ABSTRACT

The total quantitative hydrocarbon uptake varies considerably among individual biological specimens. Moreover, total uptake varies between samples of the same type of tissue taken from specimens that have undergone identical exposure conditions. Thus, the problem of determining the uptake of oil from the environment by biological organisms under controlled conditions presents a problem that, utilizing present techniques of analysis, requires a large number of specimens for time-consuming analyses. When several different types of analyses (for enzymes, fatty acids, etc.) are required to be conducted on the same tissue sample, obviously even larger amounts of material are required, and thus, pooled samples are required.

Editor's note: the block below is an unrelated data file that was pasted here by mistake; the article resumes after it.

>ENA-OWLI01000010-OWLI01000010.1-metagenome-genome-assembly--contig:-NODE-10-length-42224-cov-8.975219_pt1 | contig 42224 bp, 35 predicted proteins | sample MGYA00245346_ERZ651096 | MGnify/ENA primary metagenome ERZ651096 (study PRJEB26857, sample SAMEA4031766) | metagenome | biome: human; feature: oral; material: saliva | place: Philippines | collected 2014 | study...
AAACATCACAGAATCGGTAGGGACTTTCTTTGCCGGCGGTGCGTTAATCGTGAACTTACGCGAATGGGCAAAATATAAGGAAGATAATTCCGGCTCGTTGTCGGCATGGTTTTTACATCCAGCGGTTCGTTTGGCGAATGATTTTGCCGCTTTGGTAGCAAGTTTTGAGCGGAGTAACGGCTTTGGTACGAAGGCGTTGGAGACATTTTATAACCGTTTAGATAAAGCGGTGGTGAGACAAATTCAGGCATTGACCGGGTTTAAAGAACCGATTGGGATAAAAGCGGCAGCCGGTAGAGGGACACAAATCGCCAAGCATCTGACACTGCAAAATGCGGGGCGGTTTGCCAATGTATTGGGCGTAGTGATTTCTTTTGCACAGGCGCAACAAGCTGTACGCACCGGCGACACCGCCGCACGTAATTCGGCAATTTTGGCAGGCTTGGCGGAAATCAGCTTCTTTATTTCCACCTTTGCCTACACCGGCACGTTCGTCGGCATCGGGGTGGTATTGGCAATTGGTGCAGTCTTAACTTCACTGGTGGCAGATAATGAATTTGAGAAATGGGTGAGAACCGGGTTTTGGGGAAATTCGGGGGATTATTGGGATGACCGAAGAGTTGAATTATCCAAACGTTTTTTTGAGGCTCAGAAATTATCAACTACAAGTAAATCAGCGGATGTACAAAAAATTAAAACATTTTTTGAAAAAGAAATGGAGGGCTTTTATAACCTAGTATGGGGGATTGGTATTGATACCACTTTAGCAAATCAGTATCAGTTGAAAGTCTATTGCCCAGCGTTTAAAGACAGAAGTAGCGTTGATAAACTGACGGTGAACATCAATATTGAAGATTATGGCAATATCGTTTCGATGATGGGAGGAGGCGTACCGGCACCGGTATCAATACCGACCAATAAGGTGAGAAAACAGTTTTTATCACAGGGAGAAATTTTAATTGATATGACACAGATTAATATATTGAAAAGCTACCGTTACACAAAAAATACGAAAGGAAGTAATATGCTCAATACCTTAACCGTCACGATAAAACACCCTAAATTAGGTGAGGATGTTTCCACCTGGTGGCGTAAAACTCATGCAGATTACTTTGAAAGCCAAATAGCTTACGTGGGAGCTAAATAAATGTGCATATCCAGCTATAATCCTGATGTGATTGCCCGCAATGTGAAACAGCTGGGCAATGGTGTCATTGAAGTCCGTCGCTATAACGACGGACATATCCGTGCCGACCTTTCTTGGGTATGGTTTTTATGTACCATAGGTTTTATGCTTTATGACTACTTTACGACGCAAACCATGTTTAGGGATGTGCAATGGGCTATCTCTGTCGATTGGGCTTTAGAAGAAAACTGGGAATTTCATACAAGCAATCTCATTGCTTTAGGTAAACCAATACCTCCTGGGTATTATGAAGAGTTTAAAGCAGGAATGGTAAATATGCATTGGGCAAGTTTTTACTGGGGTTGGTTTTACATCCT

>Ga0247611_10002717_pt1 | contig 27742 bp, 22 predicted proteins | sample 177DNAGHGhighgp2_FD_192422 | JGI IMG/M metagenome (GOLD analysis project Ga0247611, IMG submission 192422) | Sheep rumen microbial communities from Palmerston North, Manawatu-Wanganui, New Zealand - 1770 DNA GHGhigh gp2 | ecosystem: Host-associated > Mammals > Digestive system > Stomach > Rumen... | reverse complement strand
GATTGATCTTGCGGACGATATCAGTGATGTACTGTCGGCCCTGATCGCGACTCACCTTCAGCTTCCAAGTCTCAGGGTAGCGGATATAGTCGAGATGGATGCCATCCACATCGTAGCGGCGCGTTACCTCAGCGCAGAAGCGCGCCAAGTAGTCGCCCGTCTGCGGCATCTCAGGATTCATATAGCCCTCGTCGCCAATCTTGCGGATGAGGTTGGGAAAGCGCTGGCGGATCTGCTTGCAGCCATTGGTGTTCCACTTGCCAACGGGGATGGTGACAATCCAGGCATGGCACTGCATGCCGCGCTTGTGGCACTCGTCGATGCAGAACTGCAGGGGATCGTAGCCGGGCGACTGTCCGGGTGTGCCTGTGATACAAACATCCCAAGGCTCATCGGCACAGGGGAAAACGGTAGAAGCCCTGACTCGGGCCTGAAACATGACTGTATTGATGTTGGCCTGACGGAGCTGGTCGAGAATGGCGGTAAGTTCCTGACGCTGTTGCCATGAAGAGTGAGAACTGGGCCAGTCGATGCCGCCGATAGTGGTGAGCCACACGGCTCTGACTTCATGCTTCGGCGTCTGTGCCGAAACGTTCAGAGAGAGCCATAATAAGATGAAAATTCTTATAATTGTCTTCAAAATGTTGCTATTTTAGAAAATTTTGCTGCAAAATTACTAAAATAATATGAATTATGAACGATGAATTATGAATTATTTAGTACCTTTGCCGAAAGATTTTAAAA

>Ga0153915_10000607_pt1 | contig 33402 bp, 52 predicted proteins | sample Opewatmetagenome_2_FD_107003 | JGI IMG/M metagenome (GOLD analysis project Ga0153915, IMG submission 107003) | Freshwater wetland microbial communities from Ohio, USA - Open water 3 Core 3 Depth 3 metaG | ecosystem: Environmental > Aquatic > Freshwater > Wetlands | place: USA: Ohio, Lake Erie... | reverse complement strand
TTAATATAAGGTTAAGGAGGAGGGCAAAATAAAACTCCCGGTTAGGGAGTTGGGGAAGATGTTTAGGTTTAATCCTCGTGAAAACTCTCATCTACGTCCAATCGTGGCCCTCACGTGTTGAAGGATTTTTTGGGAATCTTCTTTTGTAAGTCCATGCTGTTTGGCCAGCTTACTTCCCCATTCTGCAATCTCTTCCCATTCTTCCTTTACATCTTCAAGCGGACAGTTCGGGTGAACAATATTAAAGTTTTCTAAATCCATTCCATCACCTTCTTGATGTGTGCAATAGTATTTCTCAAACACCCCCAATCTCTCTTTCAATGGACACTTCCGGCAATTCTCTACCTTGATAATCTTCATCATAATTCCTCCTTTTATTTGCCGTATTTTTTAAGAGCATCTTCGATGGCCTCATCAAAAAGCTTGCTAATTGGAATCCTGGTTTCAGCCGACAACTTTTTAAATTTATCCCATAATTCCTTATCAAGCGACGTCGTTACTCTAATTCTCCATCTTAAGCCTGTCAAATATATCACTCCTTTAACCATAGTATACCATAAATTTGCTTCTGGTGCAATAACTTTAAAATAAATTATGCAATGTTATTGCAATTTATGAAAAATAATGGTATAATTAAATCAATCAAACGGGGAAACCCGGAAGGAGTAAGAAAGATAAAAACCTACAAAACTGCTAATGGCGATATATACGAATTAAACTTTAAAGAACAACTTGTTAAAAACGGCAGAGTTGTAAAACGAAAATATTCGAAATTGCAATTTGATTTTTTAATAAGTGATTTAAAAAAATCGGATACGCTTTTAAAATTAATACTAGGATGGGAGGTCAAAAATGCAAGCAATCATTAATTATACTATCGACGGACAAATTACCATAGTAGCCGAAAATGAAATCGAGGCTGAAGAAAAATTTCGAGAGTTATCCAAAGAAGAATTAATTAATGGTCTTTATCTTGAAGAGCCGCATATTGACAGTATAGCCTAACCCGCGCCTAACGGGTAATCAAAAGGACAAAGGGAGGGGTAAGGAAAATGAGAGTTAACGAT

This paper presents a method for rapidly estimating the amount of oil taken up by small (0.1 g) samples of specific tissues from mullet, shrimp, and oysters that have been subjected to exposure to Empire Mix crude oil under controlled laboratory conditions. The results obtained by utilizing the liquid chromatographic (LC) method described in this paper are compared to results obtained using conventional gas chromatographic (GC) techniques. This comparison demonstrates that either method is valid for relatively large samples of tissue from mullet, shrimp, or oysters. Data from routine bioassay experiments have shown that 50% of the samples of shrimp tissue, 23% of the mullet tissue samples, and 49% of the oyster tissue samples showed the presence of oil only by the LC method. Further, this LC method for estimating oil in these organisms affords a greater amount of replications for a given quantity of biological material and affords the opportunity to conduct multiple analyses on a given tissue.

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